The Mongolian Language
The predominant and official language in Mongolia is Khalkha Mongolia, which is spoken by around 90% of the population. It is also one of the official languages of the People's Republic of China (Inner Mongolia) and has around 6 million inhabitants around the world.
The oldest written records of the Mongolian language can be dated to the 13th century AD. The traditional writing system of the Mongolian language is a modified variant of the Uighur script. Mongolian script was the most widely used script in Asia during the Middle Ages due to the immense power of the Mongol Empire at that time. Outer Mongolia eventually came under the growing influence of the Soviet Union in the 1920s, which led to in-depth language reforms being heralded. So in 1931, the Latin script for the Khalkha-Mongolian was introduced, and from 1937 the (slightly modified) Cyrillic alphabet was introduced. In 1941 the traditional typeface was officially abolished. In Inner Mongolia (PR China), however, has always been and is still written in traditional script.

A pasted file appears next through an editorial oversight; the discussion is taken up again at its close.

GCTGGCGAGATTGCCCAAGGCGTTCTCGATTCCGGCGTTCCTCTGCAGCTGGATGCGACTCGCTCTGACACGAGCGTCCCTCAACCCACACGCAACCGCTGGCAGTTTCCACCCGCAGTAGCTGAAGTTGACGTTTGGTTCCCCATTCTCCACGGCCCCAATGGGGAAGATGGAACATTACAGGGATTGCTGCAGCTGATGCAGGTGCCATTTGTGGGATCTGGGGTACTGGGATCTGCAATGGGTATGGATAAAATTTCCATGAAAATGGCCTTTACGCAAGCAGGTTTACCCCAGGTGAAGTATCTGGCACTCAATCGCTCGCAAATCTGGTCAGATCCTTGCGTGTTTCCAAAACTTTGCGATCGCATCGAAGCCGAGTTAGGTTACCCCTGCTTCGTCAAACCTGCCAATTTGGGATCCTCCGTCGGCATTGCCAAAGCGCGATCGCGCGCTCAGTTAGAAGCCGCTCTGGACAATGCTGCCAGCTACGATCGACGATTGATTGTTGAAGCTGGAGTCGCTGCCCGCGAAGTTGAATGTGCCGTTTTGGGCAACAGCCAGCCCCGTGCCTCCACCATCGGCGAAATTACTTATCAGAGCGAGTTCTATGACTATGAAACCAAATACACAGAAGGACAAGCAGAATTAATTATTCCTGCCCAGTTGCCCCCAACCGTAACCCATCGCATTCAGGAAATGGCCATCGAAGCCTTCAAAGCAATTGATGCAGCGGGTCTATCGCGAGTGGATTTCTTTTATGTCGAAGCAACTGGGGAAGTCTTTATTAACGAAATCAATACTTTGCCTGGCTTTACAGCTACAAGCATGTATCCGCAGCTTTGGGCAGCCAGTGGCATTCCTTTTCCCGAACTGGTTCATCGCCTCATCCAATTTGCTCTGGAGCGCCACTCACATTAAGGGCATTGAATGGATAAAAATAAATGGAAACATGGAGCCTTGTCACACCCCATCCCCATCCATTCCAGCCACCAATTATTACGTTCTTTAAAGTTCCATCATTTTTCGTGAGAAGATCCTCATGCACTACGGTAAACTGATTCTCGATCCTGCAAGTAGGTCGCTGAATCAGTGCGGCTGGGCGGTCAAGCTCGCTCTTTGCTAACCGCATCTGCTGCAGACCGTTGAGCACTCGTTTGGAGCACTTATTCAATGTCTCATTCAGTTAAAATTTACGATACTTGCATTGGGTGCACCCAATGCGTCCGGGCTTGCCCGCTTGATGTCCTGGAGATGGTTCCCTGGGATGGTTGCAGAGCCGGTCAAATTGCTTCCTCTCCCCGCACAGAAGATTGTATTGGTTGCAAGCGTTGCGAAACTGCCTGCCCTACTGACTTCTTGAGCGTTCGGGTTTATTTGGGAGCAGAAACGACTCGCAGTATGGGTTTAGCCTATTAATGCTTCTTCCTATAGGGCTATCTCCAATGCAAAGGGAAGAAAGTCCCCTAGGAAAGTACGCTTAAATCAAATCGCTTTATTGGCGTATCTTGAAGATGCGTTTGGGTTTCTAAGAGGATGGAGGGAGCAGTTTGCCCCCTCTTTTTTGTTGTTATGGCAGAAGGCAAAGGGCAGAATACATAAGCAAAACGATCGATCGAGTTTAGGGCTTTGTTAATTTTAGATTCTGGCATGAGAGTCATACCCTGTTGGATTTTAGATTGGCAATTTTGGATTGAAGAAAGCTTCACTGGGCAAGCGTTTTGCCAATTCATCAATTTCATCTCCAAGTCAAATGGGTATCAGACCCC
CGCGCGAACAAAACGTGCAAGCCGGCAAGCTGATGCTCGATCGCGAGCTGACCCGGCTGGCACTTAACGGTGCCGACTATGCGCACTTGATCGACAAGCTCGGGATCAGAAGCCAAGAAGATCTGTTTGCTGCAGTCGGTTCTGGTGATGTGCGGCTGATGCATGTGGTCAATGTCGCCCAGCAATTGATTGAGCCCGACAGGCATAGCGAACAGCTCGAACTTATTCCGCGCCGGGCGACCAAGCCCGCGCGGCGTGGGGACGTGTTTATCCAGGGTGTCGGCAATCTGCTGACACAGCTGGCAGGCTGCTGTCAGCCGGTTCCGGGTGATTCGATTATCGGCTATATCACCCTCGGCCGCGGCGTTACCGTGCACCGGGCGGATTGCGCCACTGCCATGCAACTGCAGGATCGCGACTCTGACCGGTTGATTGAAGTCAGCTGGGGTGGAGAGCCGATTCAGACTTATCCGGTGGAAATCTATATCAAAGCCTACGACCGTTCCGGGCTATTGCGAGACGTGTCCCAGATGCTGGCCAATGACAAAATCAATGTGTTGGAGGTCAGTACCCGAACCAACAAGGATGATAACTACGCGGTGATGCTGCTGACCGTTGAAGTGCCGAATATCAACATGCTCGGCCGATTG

Outer Mongolia uses the modified Cyrillic alphabet. With the spread of Buddhism in the 16th / 17th century, numerous Buddhists changed from Sanskrit and Tibetan to Mongol. The language has experienced a striking development and changes up to syntactic structures since the 20s of the 20th century. During this time it was enriched primarily by scientific and technical dates from the European.
The most popular foreign languages in Mongolia are English and Russian. English speaking people have increased significantly in recent years. The Korean language is also spoken by a large number of Mongolians, especially those who work in South Korea. Other foreign languages in the country are Chinese, Japanese and German.